Traffic on Keeler to revert to one-way
by BRIAN NADIG
Traffic flow in the 5100 block of North Keeler Avenue will once again become one-way northbound after a 3-month trial during which a portion of the street has been two-way to accommodate cars that are leaving the Gompers Park parking lot on the east side of the street.
Last fall the portion of the block from the parking lot exit south to Carmen Avenue became two-way to allow vehicles to travel west on Carmen to northbound Kostner, where motorists can turn onto Foster at a stoplight. The city made the change because of the difficulty of making a left or right turn onto Foster from Keeler.
However, in response to concerns about the change, Alderman Margaret Laurino (39th) has introduced an ordinance to make the entire 5100 block of Keeler back to one-way northbound, Laurino spokesman Manuel Galvan said. Police reported at the Feb. 6 meeting of the North Mayfair Improvement Association that there have been problems with northbound motorists driving down the middle of the street and thus not allowing for two-traffic between the parking lot and Carmen.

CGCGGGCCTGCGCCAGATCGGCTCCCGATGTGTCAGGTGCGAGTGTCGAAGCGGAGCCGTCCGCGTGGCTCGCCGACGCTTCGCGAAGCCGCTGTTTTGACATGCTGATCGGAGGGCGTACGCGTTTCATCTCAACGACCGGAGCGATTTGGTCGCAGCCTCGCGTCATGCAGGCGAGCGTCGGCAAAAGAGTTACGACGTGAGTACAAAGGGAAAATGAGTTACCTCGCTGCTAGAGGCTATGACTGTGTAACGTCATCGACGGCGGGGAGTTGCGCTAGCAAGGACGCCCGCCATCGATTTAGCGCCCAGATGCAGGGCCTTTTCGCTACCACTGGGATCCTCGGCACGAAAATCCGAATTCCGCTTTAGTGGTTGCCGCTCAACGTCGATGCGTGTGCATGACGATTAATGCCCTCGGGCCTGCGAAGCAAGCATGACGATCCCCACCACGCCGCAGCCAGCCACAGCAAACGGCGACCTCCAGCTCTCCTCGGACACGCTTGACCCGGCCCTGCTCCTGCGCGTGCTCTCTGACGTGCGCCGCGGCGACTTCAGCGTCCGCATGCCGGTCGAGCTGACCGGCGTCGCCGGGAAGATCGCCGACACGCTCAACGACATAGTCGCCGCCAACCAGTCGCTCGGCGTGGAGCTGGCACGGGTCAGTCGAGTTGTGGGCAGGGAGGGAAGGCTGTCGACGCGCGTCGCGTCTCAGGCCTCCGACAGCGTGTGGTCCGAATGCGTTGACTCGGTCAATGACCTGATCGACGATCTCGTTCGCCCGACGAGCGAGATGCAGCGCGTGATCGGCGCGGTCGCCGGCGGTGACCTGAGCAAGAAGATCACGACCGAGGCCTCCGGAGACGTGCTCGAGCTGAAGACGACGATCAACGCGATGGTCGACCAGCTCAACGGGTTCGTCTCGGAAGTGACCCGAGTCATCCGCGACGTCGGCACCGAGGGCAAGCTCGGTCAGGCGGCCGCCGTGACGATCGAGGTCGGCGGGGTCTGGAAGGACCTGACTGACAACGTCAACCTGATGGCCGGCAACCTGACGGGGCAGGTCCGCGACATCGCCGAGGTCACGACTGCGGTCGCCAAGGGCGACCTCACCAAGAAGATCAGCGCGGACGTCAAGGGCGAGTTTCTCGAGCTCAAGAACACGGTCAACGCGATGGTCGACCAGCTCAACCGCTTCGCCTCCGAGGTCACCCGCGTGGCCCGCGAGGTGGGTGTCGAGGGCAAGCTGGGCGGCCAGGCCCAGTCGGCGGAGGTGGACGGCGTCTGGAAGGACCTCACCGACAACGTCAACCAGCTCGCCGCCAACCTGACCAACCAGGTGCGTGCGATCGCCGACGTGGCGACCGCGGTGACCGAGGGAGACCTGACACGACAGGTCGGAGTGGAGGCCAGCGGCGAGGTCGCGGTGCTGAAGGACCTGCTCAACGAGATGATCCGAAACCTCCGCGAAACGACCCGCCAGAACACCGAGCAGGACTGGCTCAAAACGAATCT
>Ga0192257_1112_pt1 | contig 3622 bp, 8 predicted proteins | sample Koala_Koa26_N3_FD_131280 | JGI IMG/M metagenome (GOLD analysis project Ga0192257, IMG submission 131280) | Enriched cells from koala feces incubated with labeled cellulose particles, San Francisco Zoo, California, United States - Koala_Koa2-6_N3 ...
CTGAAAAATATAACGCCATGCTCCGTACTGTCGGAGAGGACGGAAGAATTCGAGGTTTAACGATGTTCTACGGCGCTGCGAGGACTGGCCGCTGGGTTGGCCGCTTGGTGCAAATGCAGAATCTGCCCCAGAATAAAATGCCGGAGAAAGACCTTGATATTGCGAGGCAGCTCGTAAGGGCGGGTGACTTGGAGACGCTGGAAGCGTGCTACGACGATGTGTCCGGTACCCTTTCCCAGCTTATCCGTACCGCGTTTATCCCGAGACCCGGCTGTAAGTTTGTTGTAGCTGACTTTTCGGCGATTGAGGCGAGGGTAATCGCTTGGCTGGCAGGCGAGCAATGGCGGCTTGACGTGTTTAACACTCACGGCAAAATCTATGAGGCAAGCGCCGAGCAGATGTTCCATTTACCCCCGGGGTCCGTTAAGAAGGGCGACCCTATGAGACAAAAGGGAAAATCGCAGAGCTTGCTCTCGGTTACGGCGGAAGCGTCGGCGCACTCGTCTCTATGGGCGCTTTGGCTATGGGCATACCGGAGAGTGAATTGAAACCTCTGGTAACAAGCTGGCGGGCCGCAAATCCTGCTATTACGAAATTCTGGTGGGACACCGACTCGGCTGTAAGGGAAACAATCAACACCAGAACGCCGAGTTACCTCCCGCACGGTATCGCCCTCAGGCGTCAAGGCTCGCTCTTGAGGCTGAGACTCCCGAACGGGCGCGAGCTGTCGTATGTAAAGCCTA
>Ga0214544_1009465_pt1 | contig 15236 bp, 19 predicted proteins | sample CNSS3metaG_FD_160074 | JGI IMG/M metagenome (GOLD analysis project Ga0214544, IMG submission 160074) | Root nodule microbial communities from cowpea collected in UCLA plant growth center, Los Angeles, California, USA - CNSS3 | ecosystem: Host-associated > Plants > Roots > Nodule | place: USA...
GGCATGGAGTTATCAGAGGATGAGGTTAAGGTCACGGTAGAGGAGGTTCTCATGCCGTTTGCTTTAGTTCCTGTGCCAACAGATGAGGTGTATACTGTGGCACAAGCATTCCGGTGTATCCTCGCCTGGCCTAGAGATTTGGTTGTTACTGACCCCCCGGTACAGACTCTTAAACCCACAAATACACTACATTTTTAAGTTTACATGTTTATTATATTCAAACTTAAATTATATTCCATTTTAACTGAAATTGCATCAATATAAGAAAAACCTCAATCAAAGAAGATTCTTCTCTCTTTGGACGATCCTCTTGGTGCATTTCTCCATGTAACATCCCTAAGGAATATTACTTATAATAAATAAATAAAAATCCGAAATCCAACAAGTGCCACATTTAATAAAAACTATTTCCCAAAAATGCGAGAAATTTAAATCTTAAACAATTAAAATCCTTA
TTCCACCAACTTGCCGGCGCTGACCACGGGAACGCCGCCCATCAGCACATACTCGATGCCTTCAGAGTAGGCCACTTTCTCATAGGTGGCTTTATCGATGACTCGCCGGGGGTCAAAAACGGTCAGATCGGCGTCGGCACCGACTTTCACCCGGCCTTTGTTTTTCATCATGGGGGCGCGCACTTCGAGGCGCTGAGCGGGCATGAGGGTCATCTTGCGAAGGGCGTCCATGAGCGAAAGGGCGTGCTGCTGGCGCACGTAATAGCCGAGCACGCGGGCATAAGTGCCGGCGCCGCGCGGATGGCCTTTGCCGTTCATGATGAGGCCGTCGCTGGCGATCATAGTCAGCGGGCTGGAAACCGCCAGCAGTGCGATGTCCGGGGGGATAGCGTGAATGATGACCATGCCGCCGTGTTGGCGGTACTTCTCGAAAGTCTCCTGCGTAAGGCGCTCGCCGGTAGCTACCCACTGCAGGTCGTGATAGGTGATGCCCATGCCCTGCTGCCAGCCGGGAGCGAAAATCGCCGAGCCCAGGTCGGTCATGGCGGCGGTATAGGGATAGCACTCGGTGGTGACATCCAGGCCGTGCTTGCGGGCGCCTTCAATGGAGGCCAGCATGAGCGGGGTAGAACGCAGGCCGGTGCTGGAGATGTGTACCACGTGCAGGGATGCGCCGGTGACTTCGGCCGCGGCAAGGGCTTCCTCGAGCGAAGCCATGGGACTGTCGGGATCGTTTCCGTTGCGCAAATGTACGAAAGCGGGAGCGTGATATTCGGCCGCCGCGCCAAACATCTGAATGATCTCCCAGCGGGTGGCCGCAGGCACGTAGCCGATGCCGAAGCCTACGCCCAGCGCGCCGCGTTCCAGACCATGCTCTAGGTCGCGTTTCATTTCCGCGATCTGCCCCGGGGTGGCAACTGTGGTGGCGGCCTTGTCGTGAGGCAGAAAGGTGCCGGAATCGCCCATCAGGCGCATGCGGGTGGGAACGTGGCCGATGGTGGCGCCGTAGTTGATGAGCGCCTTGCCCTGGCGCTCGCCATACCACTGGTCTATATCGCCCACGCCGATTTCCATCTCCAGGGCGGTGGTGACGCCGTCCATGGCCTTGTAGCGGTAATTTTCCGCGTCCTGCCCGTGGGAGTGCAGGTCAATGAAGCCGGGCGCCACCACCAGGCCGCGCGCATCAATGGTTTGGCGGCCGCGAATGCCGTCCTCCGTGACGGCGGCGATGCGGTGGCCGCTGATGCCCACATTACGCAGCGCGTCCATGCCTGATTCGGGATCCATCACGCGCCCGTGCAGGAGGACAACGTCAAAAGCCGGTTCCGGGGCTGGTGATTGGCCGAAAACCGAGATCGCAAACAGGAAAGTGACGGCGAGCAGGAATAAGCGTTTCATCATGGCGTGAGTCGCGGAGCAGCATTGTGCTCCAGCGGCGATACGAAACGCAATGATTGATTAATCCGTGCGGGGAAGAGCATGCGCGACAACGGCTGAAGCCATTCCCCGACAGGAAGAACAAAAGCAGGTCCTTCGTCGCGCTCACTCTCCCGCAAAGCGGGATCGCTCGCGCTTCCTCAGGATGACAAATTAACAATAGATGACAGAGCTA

Association president Rich Kroon said that he tries to avoid parking in the Gompers lot because of the difficulty of turning onto Foster from Keeler.
Resident Michael Stirk said that one of the main reasons that the two-way traffic experiment on Keeler failed was that residents were not given any warning of the change, creating confusion. “It just went up the day after Thanksgiving,” Stirk said. “How do people usually react to change? They don’t like it.”
Stirk has opened a Facebook page called “New Foster Avenue” which outlines ways that traffic on Foster can be slowed for the benefit of both pedestrians and drivers. “It’s time to sit down and plan things out,” he said.
Stirk said that many motorists drive over the speed limit of 30 miles per hour and that it is dangerous for pedestrians to cross Foster, even where there are stoplights and crosswalks at Tripp Avenue and at Kostner. Foster has two lanes in each direction, although parking is allowed in the right lane.
One of the traffic strategies which the city should consider for Foster is a “road diet,” which slows traffic by either narrowing or eliminating lanes, Stirk said. The strategy calls for reallocating the space for turn lanes, pedestrian refuge islands or wider sidewalks.
Laurino has asked the city Department of Transportation to study safety improvements for Foster, Galvan said.